Anson Rainey’s article is most welcome. He presents strong support for my overall interpretation of the battle reliefs on the western outer wall of the Cour de la Cachette in the Karnak temple in Egypt. He has interpreted the evidence much as I did, including an overall consideration of Merenptah’s work in the decoration and inscribing of these reliefs.
He disagrees, however, with my interpretation of what I called scene 4 and its identification with Israel. As Rainey acknowledges, the parallels and precedents for my reinterpretation of the sequence of the battle scenes are valid, but he doubts that the Canaanite dress and chariot in possession of pharaoh’s foes in scene 4 could be Israelite.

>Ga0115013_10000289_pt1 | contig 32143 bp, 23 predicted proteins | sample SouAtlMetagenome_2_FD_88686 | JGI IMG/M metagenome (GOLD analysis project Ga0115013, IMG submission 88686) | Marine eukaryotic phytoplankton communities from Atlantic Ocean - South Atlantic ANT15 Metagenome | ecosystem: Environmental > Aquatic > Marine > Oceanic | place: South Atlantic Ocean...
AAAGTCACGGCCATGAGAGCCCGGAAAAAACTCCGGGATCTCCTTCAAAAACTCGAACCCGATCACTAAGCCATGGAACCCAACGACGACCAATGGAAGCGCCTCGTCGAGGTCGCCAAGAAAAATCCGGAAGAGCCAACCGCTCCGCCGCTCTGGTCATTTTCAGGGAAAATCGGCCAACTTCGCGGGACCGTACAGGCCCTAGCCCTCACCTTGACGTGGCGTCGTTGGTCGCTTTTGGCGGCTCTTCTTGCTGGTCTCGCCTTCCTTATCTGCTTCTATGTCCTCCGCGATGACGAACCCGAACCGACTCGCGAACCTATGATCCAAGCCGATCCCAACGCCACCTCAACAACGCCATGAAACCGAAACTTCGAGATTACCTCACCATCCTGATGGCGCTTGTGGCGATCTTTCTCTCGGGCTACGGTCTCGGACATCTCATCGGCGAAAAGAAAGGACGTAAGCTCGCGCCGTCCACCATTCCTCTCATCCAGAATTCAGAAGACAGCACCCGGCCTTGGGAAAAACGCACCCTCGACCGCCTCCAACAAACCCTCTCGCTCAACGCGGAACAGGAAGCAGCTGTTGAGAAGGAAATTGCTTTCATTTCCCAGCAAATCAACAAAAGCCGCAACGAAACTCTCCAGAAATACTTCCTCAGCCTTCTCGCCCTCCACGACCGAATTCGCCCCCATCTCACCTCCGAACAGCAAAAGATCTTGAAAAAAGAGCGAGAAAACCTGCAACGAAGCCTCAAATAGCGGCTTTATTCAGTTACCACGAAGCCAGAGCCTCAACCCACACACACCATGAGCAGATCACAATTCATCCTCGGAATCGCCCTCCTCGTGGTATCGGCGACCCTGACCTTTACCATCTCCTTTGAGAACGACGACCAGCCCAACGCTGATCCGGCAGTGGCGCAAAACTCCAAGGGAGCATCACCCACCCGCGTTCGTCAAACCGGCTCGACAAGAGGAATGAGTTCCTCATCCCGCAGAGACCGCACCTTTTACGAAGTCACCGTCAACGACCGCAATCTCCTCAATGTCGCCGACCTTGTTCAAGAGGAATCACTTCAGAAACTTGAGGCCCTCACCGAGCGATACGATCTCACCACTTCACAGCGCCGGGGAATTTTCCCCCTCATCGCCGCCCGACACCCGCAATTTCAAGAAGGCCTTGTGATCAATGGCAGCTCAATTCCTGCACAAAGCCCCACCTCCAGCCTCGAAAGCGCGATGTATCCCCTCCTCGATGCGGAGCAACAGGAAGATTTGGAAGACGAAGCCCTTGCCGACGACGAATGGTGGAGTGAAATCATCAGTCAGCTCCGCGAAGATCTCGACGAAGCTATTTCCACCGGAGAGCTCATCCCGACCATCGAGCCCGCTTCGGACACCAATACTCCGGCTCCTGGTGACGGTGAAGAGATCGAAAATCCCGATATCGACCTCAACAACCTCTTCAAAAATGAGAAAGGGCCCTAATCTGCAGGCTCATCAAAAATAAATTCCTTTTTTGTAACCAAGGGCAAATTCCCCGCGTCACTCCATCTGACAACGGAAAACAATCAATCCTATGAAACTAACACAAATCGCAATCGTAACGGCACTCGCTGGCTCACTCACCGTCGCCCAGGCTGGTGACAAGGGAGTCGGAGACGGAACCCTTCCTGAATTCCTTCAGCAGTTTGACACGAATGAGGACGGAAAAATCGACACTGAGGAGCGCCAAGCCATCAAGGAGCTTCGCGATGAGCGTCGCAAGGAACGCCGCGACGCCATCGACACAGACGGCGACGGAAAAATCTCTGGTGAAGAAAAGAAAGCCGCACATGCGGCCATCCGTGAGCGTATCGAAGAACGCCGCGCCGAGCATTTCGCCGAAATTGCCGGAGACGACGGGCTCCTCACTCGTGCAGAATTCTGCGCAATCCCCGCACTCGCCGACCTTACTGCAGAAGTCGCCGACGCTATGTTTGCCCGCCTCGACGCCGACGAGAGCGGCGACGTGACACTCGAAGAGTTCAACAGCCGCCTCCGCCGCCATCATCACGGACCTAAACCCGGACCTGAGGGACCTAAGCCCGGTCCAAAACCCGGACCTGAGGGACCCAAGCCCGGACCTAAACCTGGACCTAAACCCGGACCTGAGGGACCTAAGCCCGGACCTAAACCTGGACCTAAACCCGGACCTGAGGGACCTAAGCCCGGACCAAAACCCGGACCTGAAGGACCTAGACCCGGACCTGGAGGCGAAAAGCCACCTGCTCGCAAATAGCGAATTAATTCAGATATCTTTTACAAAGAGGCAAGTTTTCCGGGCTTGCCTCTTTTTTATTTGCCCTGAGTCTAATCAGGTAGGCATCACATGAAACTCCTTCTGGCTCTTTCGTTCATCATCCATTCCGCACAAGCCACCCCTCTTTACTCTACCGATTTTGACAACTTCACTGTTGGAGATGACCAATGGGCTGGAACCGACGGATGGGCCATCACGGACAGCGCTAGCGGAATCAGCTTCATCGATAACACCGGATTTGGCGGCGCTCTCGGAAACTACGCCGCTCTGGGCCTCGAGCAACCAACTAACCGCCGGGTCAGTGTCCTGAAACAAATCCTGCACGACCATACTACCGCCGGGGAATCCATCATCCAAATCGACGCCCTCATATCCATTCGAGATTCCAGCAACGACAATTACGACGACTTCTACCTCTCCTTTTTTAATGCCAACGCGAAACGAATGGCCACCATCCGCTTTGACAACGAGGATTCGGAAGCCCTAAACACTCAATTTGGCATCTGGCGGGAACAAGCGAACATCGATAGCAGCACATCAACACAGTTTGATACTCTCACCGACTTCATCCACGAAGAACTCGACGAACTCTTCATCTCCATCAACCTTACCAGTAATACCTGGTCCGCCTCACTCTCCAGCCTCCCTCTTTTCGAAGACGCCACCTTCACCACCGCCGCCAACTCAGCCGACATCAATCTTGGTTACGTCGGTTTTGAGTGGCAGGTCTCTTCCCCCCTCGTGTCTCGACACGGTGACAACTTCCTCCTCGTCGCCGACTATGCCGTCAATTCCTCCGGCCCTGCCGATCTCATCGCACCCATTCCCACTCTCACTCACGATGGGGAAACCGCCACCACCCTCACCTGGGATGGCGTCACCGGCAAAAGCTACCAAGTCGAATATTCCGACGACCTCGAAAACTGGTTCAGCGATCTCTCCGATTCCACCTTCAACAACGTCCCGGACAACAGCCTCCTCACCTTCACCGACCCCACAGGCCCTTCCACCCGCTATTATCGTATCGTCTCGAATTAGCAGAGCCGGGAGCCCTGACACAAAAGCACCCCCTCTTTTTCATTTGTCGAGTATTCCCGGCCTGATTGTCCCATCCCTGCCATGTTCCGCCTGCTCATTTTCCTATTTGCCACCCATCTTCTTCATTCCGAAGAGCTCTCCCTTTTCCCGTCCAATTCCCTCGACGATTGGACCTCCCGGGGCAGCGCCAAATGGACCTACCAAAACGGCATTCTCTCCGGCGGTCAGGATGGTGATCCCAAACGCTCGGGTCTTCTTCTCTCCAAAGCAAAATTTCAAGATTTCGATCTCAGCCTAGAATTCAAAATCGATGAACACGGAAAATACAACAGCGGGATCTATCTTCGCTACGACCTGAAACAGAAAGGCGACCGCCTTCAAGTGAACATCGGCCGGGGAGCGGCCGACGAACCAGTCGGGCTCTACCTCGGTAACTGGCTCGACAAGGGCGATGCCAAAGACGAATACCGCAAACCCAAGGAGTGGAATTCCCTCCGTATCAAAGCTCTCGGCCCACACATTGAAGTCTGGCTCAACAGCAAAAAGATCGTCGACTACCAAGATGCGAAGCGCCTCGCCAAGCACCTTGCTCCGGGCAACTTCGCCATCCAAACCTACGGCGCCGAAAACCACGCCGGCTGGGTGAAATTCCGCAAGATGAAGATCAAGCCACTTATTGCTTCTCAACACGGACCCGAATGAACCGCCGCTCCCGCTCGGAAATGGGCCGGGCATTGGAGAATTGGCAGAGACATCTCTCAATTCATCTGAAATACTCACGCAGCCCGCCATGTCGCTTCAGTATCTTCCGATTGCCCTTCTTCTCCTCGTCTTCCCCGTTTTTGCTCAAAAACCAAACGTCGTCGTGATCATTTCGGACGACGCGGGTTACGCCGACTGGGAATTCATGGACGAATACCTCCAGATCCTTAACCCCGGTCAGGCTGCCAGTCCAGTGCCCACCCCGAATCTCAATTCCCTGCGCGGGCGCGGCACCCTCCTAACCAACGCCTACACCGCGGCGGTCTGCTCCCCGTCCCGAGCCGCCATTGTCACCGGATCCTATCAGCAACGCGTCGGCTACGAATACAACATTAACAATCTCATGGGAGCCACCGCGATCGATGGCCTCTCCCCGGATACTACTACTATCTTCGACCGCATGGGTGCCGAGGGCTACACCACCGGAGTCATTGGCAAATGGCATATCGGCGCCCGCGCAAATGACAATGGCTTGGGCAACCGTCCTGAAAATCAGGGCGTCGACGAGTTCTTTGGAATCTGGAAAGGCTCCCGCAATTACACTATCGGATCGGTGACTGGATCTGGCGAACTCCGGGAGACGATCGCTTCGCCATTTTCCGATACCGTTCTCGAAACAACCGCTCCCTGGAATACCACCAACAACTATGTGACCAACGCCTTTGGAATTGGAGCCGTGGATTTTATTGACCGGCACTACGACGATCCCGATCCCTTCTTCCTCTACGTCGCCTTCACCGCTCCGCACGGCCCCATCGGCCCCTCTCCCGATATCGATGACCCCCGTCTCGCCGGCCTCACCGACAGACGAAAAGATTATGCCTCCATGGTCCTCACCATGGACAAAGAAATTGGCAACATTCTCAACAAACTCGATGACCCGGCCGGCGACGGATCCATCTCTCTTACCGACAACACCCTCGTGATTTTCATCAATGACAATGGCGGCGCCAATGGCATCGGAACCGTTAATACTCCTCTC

First, on the order of the scenes, since Ashkelon is the first among the defeated enemies named on Merenptah’s Israel Stele—and is the southernmost geographically—I took it to be the first place pharaoh attacked, and that accordingly establishes the flow of the battle reliefs. Pharaoh’s direction of attack shows the direction of the action, and it is to the left (northward). The next scene to the left is the one I called Gezer. Yano‘am then must lie above Gezer, as it has a fortress. Israel can only be scene 4, above Ashkelon, for that is the only remaining battle scene.